Can I admit, then, that a part of me silently questioned my own idea for a year of eating locally? That the essential pointlessness of such a gesture is not lost on me? I am acutely aware that efforts like the 100-mile diet are readily dismissed as "the new earnestness," which is currently enjoying a very temporary cool, and I am not deluded enough to feel that I'm making a difference or being the change I want to see in the world. Both of these contemporary platitudes contain kernels of truth, but both are also overwhelmed by stark realities. I have traveled these ethical pathways in one way or another for twenty years now, choosing to ride a bicycle in homicidal traffic, to reuse my tinfoil and plastic bags as though I lived in the Depression, to shop little and buy less. It doesn't make me feel "good." It makes me feel like an alien. As I pedal through another midwinter rainfall, virtually every indicator of global ecological health continues to worsen, from biodiversity to energy consumption, and my being has done little to change the world. My actions are abstract and absurd, and they are neither saving the rain forests nor feeding the world's hungry.
Most of my acquaintances explain away these compulsions of mine as guilt, the environmentalist equivalent of the hair shirt. (Most of my friends, incidentally, are similarly compulsive.) But I don't consider myself guilty, and I've never been quick to wag the finger of shame. I have groped around for a better hypothesis, and the closest I've come, oddly enough, brings me back to northern British Columbia and the place where the 100-mile diet idea took root.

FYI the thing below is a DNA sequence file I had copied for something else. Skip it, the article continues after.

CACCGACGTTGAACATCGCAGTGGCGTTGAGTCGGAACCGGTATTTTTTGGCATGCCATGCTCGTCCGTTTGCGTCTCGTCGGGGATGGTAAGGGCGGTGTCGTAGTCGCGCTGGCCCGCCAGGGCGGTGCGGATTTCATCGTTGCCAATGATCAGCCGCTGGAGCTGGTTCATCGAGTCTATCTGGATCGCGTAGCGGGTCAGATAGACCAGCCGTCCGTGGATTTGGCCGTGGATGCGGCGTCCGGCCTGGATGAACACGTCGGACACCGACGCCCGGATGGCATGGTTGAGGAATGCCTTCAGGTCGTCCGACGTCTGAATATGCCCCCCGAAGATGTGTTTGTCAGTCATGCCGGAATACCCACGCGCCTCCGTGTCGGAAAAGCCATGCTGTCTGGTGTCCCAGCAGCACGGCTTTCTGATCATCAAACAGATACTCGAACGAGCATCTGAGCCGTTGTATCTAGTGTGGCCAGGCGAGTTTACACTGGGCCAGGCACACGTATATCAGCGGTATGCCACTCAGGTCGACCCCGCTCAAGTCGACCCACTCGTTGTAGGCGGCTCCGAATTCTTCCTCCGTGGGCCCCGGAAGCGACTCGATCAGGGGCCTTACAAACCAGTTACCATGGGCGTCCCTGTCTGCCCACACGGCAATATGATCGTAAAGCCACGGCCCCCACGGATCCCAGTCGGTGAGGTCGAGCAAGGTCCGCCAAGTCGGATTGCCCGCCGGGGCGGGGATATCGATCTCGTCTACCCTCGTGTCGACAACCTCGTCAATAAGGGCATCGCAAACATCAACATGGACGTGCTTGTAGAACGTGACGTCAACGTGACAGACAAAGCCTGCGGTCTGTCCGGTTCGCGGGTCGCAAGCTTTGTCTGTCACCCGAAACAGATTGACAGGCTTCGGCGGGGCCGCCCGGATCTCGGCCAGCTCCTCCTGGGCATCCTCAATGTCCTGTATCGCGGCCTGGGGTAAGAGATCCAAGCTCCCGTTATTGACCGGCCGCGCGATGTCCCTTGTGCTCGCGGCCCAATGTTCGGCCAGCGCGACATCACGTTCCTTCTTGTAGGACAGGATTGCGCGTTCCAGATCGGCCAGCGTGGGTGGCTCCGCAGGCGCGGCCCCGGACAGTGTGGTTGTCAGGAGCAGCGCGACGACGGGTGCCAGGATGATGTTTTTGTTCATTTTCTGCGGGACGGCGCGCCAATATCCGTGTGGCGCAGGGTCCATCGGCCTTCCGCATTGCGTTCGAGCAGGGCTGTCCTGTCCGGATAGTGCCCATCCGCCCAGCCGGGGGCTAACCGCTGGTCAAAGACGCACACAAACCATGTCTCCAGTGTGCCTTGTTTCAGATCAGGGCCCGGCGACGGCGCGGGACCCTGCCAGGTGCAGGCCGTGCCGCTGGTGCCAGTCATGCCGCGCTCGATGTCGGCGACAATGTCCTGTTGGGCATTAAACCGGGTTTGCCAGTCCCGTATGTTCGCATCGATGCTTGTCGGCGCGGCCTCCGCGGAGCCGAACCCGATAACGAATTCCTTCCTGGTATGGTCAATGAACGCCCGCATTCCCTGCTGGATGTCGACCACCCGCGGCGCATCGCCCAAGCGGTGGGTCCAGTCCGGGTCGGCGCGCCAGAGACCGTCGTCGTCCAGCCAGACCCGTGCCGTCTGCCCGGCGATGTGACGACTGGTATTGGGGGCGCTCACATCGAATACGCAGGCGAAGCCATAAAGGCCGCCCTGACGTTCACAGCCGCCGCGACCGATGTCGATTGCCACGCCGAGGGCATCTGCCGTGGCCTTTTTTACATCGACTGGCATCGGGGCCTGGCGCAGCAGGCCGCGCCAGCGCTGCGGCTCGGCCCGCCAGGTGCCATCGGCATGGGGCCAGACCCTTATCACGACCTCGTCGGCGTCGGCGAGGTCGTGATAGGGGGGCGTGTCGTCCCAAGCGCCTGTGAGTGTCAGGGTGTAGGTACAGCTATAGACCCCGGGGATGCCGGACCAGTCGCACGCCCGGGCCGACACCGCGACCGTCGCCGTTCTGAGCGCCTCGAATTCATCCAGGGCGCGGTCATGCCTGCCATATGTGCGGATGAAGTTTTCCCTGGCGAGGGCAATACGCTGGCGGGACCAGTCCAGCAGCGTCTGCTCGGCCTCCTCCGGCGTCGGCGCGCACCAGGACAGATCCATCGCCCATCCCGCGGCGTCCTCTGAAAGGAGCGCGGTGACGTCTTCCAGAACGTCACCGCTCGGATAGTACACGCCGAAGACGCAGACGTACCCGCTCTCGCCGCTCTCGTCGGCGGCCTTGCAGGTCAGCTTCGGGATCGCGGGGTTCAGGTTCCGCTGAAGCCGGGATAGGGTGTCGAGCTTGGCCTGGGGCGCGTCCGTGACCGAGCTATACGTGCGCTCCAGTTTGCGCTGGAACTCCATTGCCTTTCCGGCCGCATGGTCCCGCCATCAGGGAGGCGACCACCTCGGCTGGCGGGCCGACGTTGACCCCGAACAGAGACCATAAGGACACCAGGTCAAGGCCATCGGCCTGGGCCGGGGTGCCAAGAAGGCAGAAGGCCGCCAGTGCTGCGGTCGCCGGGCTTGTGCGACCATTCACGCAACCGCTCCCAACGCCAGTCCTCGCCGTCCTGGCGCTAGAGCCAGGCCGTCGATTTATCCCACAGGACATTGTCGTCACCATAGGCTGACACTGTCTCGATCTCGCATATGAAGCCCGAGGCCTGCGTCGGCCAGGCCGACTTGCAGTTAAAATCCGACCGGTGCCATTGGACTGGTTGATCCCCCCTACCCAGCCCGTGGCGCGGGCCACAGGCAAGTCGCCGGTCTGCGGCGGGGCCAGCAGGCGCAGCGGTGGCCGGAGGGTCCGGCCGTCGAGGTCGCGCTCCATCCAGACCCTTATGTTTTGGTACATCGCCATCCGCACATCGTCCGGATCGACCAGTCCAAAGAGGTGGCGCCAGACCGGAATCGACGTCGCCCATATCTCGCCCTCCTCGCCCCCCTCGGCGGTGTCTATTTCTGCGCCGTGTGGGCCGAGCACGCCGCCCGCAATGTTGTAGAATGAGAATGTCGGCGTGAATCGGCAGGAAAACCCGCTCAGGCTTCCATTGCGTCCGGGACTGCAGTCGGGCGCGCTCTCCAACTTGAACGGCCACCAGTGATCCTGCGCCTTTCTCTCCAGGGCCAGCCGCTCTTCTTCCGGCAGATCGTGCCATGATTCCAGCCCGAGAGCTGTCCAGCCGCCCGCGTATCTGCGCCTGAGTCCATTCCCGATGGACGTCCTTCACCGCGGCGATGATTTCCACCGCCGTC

In 1966 the writer Edward Hoagland left New York City to wander the wilder frontiers of my province, for reasons he was unable to explain even to himself. It was an experiment, I suppose, in much the same way that choosing to eat locally is an experiment. At one point Hoagland settled for a time not at all far—about 40 linear miles—from the shack on the Skeena River where Alisa and I had wondered what to do with a moldering cabbage. He returned to New York with the question that might be the only explanation for how our own grand adventure got started. "The problem everywhere nowadays turns on how we shall decide to live. Neither the government leaders nor the demographers have been able to supply an answer."
And he repeated the question, more plainly:
"How shall we live?"
Recipe: Potato Amuse Bouche
1 large beet, peeled
1 large mashing potato, pared and cubed
3 tbsp blue cheese 1tbsp unsweetened applesauce
1 tbsp butter
Slice beets into 1/4-inch-thick rounds. Steam until tender throughout and set aside. Boil potato until soft. Strain, reserving 1 cup of cooking liquid. Mash with blue cheese, adding cooking liquid as needed to achieve a creamy consistency. Spoon balls of potato mixture onto a cookie sheet and roast on the highest rack in the oven until golden. Meanwhile, melt butter in a small saucepan. Add applesauce and stir together over low heat. Cut beet slices into triangles or hearts, or leave as rounds. Place a potato ball in the middle of each beet slice. Drizzle with apple butter. Serve in the center of a very large plate, alone and a little heartbreaking.
From Plenty by Alisa Smith and J.B. MacKinnon. Copyright 2007. Available from Harmony Books, a division of Random House, Inc.